“In those days, immediately you finish from the School of midwifery, even if you are basic midwifery holder – with the three years basic training for midwives – once you are out, you will be absorbed into the system, that’s job security.
“Day in day out these people get better jobs and leave the country, these people are not being treated well. Because if we are meeting the needs by 97 per cent in training these midwives then where are they? Are outside the country? Are most of them retired? Are we really absorbing them as we should?” she asked.
She said the association provided quality training for the 5, 000 to 7, 000 midwives under the MSS in 2013, and is now pushing to ensure midwifery science is made a course in Nigerian universities before 2020.
The management of the midwife scheme is so poorly coordinated that offers for vital trainings are often not taken advantage of.
In August 2013, during the launch of Voluntary Obstetricians Scheme, the Society for Gynaecology and Obstetrics of Nigeria promised to mentor midwives on the MSS through a memorandum of understanding with the NPHCDA.
Speaking to PREMIUM TIMES, the president of the society, Brian Adinma, said although the VOS has commenced, it was yet to be rolled out to the states due to delay by the NPHCDA to endorse guideline developed for the scheme.
Mr. Adinma, a professor of Obstetrics and Gynaecology, said the endorsement would enable SOGON disseminate the VOS to members in all sectors.
“But, we are having some bottlenecks from the National Primary Health Care Development Agency – you know they are having some monetary problem there – so the decision I have just taken is to take on the guidelines and move in ourselves. You know it is their facilities we are supposed to make use of under the MSS,” Mr. Adinma said.
He said although the agency was yet to endorse the guidelines for roll out, SOGON, through the VOS, will have to re-strategize to incorporate the scheme’s guidelines into the states at least before early February.
Mr. Adinma also thinks the agency is lukewarm about the VOS due to its inability to pay its midwives.
“Salary is a fundamental right of anybody who is working, if somebody is not paid salary what anybody can do is, appeal or taking any other measure towards making the people to pay. But I believe, if inspite of the salaries not paid they are working, they should allow us come in, when we do, and then we can make our very strong recommendations,” he said.
NPHCDA’s and states’ defence
The Head, Monitoring and Evaluation, Bwari Area council, FCT, Yakubu Makka told PREMIUM TIMES they had revenue shortfalls, and that once that was sorted they (midwives) would be paid.
“Ask them, have the states paid them? When we did not have this financial problem, we were paying them immediately we pay our staff. They are not the only people we pay, we have corper doctors and pharmacists; we pay N2 million every month as allowance,” Mr. Makka said.
He also said a committee had been set up to look into the councils’ financial issues in order to seek ways of ameliorating the plight of staff.
The Executive Secretary, FCT Primary Health Care Board, Rilwanu Mohammed, in a text message to PREMIUM TIMES, claimed he knew nothing about the owed benefits.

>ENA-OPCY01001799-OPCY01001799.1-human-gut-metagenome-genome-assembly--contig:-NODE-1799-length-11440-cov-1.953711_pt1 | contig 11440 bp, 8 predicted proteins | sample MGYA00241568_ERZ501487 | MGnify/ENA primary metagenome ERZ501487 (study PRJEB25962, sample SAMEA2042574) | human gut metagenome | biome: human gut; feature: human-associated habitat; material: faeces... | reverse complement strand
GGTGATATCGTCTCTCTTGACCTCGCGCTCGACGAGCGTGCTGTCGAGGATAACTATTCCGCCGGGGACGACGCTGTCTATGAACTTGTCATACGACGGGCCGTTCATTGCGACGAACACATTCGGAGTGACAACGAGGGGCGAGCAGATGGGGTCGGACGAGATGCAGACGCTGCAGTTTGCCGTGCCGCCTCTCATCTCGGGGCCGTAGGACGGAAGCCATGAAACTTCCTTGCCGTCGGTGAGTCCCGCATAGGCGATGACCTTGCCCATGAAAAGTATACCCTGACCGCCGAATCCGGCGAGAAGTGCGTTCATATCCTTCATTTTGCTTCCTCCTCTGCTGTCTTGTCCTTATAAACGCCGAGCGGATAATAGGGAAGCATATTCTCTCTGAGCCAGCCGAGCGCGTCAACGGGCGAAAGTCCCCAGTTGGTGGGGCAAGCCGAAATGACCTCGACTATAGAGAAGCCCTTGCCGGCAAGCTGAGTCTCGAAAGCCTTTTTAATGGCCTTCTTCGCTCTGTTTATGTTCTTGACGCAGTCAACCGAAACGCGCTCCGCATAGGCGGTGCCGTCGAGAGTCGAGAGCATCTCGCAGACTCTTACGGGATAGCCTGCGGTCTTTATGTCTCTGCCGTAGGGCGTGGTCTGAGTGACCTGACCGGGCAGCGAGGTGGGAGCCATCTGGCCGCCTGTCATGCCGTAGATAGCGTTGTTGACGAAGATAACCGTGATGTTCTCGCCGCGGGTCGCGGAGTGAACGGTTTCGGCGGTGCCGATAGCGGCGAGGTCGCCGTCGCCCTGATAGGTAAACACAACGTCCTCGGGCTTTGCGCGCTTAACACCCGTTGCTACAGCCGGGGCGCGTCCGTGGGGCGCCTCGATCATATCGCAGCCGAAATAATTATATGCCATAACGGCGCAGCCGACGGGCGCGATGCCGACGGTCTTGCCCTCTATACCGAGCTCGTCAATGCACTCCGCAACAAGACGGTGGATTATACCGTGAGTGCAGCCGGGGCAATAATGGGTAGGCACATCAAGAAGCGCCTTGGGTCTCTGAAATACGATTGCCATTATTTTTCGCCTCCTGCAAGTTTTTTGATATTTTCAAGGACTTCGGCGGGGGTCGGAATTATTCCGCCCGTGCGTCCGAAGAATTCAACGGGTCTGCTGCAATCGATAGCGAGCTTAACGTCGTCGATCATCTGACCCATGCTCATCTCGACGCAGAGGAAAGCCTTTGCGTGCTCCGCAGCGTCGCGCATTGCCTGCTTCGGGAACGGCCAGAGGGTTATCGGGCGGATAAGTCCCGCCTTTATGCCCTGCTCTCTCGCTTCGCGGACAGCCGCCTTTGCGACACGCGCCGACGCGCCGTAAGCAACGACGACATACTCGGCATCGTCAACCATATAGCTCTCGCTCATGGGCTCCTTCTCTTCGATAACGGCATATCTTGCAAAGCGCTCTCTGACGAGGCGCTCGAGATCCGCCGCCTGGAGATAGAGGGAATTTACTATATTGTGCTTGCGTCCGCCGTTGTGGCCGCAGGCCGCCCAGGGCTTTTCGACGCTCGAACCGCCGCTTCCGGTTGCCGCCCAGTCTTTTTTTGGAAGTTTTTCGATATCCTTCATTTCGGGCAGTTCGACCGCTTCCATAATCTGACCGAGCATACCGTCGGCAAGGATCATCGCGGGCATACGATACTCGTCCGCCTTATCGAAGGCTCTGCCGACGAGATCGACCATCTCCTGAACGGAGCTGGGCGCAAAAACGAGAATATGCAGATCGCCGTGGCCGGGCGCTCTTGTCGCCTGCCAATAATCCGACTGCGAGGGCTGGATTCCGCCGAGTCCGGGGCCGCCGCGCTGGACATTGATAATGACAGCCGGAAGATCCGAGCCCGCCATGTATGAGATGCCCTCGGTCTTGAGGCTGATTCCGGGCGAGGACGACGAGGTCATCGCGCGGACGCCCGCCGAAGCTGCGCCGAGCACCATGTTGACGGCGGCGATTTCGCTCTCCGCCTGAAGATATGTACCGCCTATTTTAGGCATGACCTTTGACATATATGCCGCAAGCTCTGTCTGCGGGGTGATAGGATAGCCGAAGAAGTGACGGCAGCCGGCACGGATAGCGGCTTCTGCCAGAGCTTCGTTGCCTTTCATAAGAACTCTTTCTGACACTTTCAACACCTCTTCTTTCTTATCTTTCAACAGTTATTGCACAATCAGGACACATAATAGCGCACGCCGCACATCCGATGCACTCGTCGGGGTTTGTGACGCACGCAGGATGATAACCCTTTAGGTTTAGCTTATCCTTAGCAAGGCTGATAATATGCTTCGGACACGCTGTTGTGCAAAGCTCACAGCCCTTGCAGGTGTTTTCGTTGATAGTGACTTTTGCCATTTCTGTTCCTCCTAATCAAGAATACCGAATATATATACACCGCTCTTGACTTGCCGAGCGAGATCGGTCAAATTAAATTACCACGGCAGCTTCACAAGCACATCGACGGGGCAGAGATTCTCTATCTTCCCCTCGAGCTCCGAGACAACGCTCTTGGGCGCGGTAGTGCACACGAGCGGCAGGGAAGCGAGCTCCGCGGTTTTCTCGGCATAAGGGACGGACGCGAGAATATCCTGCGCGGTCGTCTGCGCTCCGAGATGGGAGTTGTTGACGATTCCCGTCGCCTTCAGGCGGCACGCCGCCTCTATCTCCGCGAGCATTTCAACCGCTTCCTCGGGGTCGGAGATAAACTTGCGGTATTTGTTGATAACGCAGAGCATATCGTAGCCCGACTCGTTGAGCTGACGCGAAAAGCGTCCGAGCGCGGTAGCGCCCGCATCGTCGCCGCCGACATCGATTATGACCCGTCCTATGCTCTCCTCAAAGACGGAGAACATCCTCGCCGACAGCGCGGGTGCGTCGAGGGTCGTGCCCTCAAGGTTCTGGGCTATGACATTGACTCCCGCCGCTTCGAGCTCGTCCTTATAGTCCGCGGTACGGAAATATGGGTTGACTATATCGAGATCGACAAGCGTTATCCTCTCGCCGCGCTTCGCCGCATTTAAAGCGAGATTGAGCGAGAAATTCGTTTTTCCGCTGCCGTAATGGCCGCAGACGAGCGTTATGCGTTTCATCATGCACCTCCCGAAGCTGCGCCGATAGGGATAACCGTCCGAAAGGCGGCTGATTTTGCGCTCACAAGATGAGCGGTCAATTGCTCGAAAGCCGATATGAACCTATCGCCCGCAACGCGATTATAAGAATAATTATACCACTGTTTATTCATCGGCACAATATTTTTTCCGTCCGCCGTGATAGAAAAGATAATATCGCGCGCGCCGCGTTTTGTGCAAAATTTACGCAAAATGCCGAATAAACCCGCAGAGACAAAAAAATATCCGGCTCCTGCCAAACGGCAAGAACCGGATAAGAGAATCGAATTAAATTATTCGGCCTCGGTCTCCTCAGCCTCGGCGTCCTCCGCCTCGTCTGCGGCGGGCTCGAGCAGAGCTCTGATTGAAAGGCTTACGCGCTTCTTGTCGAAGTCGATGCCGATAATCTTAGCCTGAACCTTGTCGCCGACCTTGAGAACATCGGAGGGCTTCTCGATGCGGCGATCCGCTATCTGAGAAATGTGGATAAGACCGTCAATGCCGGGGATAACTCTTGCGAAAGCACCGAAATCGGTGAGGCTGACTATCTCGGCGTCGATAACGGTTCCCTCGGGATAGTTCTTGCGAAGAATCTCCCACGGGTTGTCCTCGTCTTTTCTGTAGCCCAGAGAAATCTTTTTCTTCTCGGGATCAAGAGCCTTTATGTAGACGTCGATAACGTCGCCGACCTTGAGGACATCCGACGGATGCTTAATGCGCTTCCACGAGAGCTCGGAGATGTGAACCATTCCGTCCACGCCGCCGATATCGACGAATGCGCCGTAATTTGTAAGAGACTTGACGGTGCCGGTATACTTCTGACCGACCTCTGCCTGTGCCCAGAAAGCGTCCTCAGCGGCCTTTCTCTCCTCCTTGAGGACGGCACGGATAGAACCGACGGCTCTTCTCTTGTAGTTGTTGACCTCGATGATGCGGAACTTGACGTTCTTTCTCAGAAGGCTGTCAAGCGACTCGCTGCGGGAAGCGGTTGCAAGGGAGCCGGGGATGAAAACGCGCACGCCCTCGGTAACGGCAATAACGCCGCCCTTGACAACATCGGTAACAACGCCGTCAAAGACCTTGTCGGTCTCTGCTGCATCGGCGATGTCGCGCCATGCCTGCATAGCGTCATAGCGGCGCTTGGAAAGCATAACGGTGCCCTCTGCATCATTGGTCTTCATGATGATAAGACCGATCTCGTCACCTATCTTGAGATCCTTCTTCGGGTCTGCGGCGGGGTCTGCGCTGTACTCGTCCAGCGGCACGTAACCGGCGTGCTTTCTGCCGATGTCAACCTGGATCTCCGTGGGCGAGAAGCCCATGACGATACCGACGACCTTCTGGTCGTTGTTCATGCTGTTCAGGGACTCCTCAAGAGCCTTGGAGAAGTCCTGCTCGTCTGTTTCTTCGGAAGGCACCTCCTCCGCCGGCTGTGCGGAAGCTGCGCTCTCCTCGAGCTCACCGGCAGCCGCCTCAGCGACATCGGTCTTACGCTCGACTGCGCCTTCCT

The Executive Director of NPHCDA, Ado Muhammad, said the noncompliance of the states to the signed agreement was a major issue in the delay of the midwives allowances. He said it was expected that after two years of implementation, the states would take ownership of the scheme while the agency supports with monitoring and retraining, among others.
He said the agency was also discussing with the states to ensure the midwives are absorbed and other needs taken care of, where possible.
“60 per cent of the challenges – water, power – of the health sector is outside the control of the sector, however, health sector is collaborating with the states and local government areas to make that happen,” he said.
On midwives leaving the country for better jobs, Mr. Muhammad said, “These are exceptional cases but however, the agency will continue its advocacy to the states to absorb and retain the midwives in the country.”
The agency’s boss said the midwives would also be deployed to locations where they are needed and where adequate incentives with update allowances will be made available.
“The midwives are adding value to the health sectors. Because we expect that as we pay their allowance from the centre, the state will also complement by paying or providing accommodation. But what we’ve realized is that some states are meeting their obligation while others are not,” he said.
Like her colleagues who are leaving Nigeria for better midwifery jobs abroad, Ms. Okoli said she would not hesitate to jump at any opportunity she gets to leave Nigeria for the US or the UK.
The case for SURE-P
Comparing NPHCDA’s scheme to the Subsidy Reinvestment and Empowerment Programme (SURE-P) midwives programme, Ms. Okoli said the MSS midwives are receiving a worse treatment.
The SURE-P Maternal and Child Health Programme (SURE-P MCH) was implemented in 2012 when it became evident that the MSS had helped in reducing maternal and new-born deaths especially in rural communities of the North East.
“The MSS has been on ground for so many years before the commencement of SURE-P MCH, and SURE-P midwives are paid regularly and up to date, there is always trainings organized for them at one point or the other and they are also provided with all they need to work. On the other hand, we the MSS who have been on ground since are totally being neglected,” Ms. Okoli said.
Two midwives under the SURE –P scheme in Dutse Alhaji Primary Health Centre, Bwari Area Council, FCT, confirmed Ms. Okoli’s claims. The midwives, who spoke under anonymity said they have been paid their salaries till date.
In contrast their counterparts in Duste Markaranta Primary Health Centre, under the MSS scheme, are yet to receive their allowances.